106.The EU’s comprehensive approach to external action seeks to bring together its full range of tools and instruments in a coherent manner, and the European Agenda on Migration (May 2015) also set out a wide ranging package of measures to respond to the phenomenon of migration. In this chapter we consider the contours of a comprehensive approach to tackling human smuggling and stemming the flows of migrants.
107.Our witnesses stressed the importance of tackling the root causes of the migration crisis. Mr Symonds underscored that conflicts in the Middle East and African continent were “becoming more protracted and intractable and they are spreading”, which increased the number of refugees. Mr Roberts has written that “migrants in boats are symptoms, not causes, of the problem.” Mr Symonds agreed: “If you do not have an answer to the situation of those people, we are sceptical about the mere targeting of the smugglers.”
108.In particular, the Syrian crisis continues to have an enormous social, economic and political impact on countries in the Middle East and North Africa (MENA) region. At the time of writing, the Syrian cease-fire was in place. Mr Roberts informed us that the majority of Syrians wished to return to Syria, and said that contributing to “a peaceable area in their homeland for them to return to” should be the EU’s long term aim.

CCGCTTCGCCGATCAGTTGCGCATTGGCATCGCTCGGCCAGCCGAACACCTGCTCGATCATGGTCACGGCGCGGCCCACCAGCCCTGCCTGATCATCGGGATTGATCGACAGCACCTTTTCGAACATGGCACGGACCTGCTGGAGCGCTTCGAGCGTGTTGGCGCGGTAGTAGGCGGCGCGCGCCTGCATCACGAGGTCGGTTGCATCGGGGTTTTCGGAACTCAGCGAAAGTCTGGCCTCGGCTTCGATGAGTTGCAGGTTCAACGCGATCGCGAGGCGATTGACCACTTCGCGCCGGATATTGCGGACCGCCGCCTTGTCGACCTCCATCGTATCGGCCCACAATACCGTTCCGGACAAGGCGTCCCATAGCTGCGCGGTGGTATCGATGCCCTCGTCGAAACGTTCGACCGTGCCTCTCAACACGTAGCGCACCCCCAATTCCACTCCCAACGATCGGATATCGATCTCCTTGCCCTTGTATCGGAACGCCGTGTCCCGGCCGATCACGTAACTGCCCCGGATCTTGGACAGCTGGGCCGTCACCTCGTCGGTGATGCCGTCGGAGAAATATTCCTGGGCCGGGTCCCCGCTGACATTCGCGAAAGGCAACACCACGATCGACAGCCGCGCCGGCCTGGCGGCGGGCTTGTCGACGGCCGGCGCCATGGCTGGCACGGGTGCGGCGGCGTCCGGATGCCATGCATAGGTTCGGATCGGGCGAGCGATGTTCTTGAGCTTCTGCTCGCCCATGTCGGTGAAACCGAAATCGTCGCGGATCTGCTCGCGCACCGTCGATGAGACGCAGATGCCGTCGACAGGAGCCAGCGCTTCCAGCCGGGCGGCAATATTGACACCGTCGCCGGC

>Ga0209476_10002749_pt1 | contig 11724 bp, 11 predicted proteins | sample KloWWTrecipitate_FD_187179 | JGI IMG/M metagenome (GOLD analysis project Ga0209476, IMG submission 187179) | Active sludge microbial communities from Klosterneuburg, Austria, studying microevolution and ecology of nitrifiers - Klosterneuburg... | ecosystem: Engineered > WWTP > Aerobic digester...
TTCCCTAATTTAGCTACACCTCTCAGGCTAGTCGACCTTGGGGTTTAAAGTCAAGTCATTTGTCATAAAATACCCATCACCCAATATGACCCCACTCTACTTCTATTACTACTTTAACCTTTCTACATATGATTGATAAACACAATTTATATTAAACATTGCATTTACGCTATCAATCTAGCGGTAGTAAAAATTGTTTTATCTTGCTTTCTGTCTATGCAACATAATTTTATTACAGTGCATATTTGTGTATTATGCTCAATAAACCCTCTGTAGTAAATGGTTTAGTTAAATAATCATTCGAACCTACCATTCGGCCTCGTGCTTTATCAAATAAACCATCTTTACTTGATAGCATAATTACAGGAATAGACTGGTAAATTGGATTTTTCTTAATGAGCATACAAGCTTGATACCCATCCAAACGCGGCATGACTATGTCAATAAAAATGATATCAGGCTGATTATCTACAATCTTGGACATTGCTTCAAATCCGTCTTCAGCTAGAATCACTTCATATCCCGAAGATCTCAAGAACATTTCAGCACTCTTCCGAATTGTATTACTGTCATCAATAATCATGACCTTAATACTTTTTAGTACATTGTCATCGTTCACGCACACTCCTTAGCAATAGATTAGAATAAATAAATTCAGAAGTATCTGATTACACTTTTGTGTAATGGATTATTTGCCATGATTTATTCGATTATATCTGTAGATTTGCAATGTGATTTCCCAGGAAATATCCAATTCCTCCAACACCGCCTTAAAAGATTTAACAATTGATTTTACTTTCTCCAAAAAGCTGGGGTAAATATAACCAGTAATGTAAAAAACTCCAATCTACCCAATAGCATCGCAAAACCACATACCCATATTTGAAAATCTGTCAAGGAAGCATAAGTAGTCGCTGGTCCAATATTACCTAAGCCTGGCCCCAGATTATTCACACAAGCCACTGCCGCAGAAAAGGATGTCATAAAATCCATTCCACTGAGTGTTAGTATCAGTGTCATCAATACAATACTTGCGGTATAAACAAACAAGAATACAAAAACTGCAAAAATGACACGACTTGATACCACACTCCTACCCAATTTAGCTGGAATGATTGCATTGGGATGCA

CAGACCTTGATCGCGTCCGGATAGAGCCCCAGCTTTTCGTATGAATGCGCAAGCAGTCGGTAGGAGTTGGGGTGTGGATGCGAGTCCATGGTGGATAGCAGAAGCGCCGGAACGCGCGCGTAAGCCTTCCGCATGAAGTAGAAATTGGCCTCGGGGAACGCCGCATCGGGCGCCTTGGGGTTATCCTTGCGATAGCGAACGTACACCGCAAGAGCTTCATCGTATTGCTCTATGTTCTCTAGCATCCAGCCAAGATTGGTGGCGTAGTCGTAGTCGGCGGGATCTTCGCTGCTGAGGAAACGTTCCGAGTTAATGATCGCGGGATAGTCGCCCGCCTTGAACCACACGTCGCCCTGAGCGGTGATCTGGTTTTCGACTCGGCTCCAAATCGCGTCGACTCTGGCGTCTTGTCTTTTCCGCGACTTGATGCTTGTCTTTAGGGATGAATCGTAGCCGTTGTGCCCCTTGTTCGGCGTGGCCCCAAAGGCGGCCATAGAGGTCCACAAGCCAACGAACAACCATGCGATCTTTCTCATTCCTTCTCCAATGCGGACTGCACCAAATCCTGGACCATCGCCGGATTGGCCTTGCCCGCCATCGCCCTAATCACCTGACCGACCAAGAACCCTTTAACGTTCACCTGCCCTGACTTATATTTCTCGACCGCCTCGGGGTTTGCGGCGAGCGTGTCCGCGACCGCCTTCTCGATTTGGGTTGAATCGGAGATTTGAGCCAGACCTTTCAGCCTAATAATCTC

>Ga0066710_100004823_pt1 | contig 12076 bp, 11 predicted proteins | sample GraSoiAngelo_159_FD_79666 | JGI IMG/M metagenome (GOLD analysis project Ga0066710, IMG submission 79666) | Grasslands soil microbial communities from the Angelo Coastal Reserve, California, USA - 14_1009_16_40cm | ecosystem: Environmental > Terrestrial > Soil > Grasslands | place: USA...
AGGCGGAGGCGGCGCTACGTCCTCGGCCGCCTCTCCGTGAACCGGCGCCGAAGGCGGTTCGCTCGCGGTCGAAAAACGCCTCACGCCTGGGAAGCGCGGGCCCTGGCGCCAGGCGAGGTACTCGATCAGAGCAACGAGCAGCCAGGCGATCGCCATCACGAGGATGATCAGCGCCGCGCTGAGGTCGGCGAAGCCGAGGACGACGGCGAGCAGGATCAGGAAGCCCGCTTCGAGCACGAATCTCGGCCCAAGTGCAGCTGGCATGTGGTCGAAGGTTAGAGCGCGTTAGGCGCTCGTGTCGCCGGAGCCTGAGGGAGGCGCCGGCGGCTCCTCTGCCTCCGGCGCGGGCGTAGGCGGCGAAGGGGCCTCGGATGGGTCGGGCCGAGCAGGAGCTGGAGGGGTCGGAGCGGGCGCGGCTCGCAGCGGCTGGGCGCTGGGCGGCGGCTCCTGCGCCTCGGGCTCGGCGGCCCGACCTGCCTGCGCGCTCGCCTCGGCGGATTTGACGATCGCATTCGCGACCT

109.As we noted in our report, Europe in the world: Towards a more effective EU foreign and security strategy (February 2016), the protracted crises in the EU’s wider neighbourhood, sectarian conflicts and economic inequalities are beyond the capacity of the EU to resolve. On the other hand, there is a role for the EU to play in the rebuilding of Syria and in capacity building in states in the MENA region.
110.Countries in the MENA, particularly Jordan, Lebanon and Turkey, have been severely challenged by large refugee flows. According to the UNHCR, 2.7 million Syrians have taken refuge in Turkey, 1 million in Lebanon, and 600, 000 in Jordan, since the start of the Syrian conflict in 2011. This is in addition to the responsibility for more than 5 million Palestinian refugees displaced in the region. Palestinians who were formerly living in Syria have taken refuge primarily in Lebanon and Jordan since the Syrian civil war began.